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Baroness Denton of Wakefield: I thank the noble Lord for explaining his amendment and also the relevance of Amendment No. 6 to his discussion. I assure him that my answers to him on this amendment are not given casually. In the Northern Ireland Office we have lived with this Bill for many weeks. We have indulged in a comprehensive period of analysis.

I assure him, first, that any affirmative order, although it cannot be amended, can be rejected by this House. It is very usual practice in Northern Ireland to publish orders in draft form so that everybody can have their views well and truly considered. I also give him an absolute commitment that the Secretary of State would not contemplate abusing the situation at all. We are trying to move a process forward. If these amendments were accepted, considerable duplication would be necessary in terms of cost and complexity. I hope that the noble Lord will not ask me for that.

Lord Monkswell: I thank the Minister for that reassurance. One thing I would request; namely, that an

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early draft should be circulated to interested parties as soon as possible. Obviously, the time constraints are very short. With the Minister's reassurance, I beg leave to withdraw the amendment.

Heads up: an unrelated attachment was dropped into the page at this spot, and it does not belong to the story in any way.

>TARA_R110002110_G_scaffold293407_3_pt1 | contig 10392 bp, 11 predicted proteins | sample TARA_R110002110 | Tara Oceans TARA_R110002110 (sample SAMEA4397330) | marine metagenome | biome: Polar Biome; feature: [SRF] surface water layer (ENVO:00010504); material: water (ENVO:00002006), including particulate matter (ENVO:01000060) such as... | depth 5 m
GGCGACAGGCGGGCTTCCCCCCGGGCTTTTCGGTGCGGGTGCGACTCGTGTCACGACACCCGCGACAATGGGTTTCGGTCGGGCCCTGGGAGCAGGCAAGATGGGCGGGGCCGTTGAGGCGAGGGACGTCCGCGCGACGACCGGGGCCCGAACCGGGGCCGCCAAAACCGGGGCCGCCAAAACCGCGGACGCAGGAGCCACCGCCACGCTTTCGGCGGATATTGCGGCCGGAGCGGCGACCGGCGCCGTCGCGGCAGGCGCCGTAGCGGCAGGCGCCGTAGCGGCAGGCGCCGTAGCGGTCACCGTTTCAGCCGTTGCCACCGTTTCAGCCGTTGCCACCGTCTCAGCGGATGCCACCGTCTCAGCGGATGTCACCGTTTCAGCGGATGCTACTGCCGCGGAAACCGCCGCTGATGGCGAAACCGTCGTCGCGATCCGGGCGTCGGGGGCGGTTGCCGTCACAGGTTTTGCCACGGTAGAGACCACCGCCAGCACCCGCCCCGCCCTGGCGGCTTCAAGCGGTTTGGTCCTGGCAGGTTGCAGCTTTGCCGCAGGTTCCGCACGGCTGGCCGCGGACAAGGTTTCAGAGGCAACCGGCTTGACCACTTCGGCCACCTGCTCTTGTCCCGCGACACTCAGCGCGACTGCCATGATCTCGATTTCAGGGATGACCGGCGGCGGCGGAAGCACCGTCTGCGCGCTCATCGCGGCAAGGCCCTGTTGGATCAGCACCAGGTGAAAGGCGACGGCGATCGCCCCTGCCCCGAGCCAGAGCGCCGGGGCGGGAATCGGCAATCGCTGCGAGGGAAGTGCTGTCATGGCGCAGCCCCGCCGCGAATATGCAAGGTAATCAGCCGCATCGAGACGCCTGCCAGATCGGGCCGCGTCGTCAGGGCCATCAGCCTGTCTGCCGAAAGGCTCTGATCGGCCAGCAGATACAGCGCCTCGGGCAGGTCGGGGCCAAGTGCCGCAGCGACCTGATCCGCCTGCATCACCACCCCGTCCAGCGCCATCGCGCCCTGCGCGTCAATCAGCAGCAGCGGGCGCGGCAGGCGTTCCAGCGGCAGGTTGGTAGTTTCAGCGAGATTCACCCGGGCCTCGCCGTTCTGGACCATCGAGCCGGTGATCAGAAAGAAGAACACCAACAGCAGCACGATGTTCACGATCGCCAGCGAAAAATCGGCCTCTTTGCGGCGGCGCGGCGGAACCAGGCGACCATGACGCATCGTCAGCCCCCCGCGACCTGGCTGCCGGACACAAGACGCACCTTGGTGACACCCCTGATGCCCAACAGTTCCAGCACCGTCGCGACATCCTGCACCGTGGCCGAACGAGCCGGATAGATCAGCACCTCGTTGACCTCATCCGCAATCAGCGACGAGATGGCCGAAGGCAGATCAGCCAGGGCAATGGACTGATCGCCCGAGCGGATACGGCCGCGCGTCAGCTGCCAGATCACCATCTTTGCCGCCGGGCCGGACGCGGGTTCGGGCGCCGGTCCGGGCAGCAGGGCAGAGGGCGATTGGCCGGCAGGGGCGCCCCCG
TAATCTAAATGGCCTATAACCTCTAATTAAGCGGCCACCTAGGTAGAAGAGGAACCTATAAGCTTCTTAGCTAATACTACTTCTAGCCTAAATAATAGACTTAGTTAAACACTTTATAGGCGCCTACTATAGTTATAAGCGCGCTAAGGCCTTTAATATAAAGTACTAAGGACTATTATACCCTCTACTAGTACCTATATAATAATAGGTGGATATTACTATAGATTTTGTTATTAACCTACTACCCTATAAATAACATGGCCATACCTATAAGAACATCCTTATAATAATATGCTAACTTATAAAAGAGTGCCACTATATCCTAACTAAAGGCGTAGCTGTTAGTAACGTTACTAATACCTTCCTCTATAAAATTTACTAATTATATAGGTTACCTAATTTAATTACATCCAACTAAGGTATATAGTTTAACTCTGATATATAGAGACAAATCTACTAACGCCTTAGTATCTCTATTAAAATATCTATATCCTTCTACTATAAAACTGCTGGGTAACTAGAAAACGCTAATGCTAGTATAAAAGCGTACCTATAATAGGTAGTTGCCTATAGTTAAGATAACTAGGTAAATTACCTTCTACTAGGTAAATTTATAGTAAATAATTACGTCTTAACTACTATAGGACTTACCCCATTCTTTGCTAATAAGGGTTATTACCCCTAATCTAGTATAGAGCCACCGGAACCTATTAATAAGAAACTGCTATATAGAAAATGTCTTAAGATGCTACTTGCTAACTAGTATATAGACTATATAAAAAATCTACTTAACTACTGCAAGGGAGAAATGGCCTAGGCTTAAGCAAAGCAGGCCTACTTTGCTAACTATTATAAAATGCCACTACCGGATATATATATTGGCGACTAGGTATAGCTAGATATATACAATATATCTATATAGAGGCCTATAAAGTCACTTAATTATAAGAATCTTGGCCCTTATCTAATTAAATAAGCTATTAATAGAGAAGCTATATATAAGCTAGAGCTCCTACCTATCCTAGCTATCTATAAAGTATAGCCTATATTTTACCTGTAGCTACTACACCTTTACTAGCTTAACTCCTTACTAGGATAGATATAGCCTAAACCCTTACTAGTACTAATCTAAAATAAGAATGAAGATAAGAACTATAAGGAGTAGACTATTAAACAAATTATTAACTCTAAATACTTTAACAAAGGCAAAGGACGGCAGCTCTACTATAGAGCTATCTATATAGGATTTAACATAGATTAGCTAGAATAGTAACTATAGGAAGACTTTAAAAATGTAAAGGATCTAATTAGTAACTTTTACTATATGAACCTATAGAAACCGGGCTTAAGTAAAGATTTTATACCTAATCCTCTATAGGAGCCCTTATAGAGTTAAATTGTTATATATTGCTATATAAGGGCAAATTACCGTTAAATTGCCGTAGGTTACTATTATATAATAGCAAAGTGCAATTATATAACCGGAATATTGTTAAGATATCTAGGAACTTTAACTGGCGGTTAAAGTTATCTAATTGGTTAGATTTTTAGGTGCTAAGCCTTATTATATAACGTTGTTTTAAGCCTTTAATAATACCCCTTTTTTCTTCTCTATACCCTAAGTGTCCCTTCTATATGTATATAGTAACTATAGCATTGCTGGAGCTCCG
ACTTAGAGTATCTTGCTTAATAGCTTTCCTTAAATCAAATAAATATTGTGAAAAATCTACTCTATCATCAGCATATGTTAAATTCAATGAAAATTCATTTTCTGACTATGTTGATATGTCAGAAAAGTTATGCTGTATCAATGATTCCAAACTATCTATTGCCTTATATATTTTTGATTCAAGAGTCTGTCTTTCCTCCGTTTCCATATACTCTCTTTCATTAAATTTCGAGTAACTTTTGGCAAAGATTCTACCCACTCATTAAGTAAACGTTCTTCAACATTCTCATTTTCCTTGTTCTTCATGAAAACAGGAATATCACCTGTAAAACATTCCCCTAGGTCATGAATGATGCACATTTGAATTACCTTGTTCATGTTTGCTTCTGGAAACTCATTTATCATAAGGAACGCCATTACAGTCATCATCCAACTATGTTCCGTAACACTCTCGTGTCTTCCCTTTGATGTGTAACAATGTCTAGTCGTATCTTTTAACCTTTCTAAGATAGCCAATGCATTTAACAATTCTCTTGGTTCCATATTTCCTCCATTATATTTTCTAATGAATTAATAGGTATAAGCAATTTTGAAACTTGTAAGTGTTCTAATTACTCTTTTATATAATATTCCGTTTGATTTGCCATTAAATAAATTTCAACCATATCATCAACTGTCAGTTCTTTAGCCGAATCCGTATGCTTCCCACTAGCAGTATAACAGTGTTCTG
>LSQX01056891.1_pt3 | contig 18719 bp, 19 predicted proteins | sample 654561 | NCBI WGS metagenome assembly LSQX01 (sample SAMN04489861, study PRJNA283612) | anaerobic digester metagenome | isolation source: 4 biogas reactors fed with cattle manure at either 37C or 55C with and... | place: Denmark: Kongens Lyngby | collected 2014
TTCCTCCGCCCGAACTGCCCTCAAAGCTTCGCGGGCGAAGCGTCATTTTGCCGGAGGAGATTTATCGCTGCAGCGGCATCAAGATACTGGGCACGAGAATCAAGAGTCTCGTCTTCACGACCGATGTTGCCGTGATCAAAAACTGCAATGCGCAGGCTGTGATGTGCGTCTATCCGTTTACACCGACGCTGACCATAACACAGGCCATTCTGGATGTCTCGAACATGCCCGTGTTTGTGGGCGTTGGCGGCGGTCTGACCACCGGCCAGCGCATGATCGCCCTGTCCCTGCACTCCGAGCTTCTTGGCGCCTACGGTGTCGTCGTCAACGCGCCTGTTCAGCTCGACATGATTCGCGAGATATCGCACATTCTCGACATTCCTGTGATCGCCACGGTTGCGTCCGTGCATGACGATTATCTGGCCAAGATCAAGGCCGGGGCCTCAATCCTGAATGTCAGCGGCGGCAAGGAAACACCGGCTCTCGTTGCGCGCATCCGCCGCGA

Amendment, by leave, withdrawn.

Lord Monkswell moved Amendment No. 4:


4Page 2, line 25, at end insert--

("( ) The Secretary of State shall invite Members of the House of Commons, returned for Parliamentary constituencies in Great Britain, to signify their answers to the question put in the referendum on the same day as the referendum is put to the people in Northern Ireland.")

The noble Lord said: While in relation to this Bill we are considering only the question of referendums in Northern Ireland--and, as we now know, referendums in possibly only part of Northern Ireland--we are also aware, although it could never appear in United Kingdom legislation, that there are likely to be referendums in the Republic of Ireland as well. They may be linked or separate. However, if they are linked, that is a mechanism for determining the attitude and views of the people in both the North and the South of the island of Ireland on the question that will be put in the referendum.